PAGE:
I was watching a Braves’ game the other night, and the announcers were droning on and on about how much skill it took to play baseball. They got into the speeds and types of pitches, conditioning and reflexes, split second decision making, all kinds of stuff like that. You can just about imagine the dialogue as we’ve all heard it at least a million times before.
Well, they can talk about pro baseball all they want to in terms of skill, but it runs a far distant second to a real man’s sport - its cousin and derivative, “burr ball.”
For those of you out there who don’t know what burr ball is, its a game we played in my backyard in suburban Juliette back when I was growing up. Ed Jr. was the originator, and no game I’ve ever played, before or since, has proved as challenging as burr ball.
For burr ball, you played a one-on-one match-up. There was a hitter and pitcher, and that was it. An axe handle served as the bat, and the hitter was stationed about twenty-five feet behind our house in the backyard, pointed at the house. The rules were simple - each side had three outs, the games were nine innings long, if you hit one over the roof it was a home run, if you hit one on the roof it was an out if the pitcher caught it before it touched the ground. If he dropped it when it rolled off the roof, you had a hit and a runner on base.
Hitting wasn’t what made burr ball challenging, though - it was the pitching, and what was pitched, that accomplished that. What was pitched was one of three items:
Dried up sweet gum burrs that were placed in a pail of water.
Dried up hickory nut shell quarters.
Full, green hickory nuts.
Think hitting those items wasn’t a challenge? That was only the half of it, cause the man that pitched them to me, Ed Jr., was the recognized Greg Maddux of burr ball.
Let me give you an idea - it would be my turn at bat, and I’d be holding that axe handle, standing about twenty feet from Ed Jr. He’d have a grimace on his face, and would stare at me for the longest period of time. In his right hand he held what might be a burr, a hickory nut, or a hickory nut shell. You never knew which one he would use, although you did know that he at least had a burr in his hand cause of the water that would be dripping off his fist.
He would go into the windup, and let it fly. If it was a burr, it’d come streaking in fast with water flying off it. It was so tiny it was hard to see, and the bad thing was, even if you hit it, it was typically a weak grounder that didn’t even get up on the roof. If he threw the hickory nut, you’d never see it at all - you’d just swing and hope for contact, although that hardly ever happened. Ed Jr. would continually feed you burrs and hickory nuts until he knew you were his.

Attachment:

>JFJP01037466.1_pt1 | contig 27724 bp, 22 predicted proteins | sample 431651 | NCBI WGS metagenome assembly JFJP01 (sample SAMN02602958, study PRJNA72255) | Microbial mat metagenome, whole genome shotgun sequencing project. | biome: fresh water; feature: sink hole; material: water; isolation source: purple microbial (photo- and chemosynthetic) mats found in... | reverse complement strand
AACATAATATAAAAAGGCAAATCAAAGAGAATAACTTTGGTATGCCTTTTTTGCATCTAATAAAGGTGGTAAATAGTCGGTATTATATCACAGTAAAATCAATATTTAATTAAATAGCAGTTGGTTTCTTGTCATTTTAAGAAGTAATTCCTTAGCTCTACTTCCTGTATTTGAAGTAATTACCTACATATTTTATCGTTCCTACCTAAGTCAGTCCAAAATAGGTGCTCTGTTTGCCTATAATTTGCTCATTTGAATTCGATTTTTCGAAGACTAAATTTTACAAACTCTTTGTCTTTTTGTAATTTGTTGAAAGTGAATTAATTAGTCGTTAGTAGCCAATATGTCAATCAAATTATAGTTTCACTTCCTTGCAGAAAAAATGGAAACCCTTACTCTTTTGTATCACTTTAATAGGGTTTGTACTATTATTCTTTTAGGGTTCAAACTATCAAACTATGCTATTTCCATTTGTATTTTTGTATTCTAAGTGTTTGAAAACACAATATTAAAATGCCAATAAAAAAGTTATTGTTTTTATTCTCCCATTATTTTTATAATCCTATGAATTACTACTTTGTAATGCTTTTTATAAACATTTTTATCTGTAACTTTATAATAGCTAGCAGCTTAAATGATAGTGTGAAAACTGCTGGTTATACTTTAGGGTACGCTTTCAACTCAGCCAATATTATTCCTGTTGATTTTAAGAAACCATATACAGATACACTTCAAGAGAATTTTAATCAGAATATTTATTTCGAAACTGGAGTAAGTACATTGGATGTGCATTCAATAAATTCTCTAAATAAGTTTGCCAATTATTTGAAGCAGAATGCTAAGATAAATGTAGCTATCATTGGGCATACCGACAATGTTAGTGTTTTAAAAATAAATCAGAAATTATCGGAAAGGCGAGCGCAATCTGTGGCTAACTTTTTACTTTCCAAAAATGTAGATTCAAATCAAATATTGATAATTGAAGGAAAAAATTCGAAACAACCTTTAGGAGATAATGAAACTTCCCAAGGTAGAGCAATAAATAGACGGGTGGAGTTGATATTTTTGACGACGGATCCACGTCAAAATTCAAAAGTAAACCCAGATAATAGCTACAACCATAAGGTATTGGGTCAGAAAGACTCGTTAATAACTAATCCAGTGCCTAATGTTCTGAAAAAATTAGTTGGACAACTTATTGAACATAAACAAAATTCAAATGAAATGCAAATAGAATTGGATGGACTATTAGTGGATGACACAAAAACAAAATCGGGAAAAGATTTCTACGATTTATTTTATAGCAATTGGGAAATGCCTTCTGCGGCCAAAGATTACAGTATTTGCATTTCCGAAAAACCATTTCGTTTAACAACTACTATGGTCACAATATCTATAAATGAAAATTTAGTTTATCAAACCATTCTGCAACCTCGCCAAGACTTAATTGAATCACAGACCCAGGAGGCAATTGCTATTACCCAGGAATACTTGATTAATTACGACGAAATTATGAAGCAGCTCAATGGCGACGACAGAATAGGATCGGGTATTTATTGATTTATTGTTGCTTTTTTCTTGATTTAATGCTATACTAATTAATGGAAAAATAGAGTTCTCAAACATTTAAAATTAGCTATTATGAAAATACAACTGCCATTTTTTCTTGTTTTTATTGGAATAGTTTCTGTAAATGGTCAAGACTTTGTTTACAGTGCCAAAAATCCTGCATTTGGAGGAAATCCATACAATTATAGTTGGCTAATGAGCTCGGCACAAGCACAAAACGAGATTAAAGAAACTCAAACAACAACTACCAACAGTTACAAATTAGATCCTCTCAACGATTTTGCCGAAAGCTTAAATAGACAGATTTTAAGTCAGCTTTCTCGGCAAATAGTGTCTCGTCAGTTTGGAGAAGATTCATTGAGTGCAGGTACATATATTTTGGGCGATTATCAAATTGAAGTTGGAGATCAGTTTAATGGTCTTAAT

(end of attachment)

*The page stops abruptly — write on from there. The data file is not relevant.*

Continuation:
When that point came, when he knew you were looking burr or hickory, he’d sail up a dry hickory nut shell to the plate, the “flutterball.” It would float in like a butterfly and land right at your feet. It was so slow coming up that you’d swing five or six times before it ever reached the plate and you’d never hit it. Ed Jr. always liked to get strike three on me with the “flutterball.” He was so sure of it that he would even tell me when he was about to throw one, and even then I’d never hit it.
Ed Jr. never lost at burr ball, and I can never remember getting more than two hits off him in any single game. So just remember, when you hear Skip, Don, or any of those guys talking skill, just understand that they are pushing a very over-hyped sport. The number two athletically demanding sport, at best. You don’t believe me? Well, just handpick a few Braves’ players, invite ’em over to Juliette, give ‘em an axe handle, and then put ’em out there with Ed Jr. - the issue will be quickly put to rest then...
About the Author
Ed’s latest book, “Rough As A Cob,“ can be ordered by calling River City Publishing toll-free at: 877-408-7078. He’s also a popular after dinner speaker, and his column runs in a number of Southeastern publications. You can contact him via email at: email@example.com, or through his web site address at: www.ed-williams.com.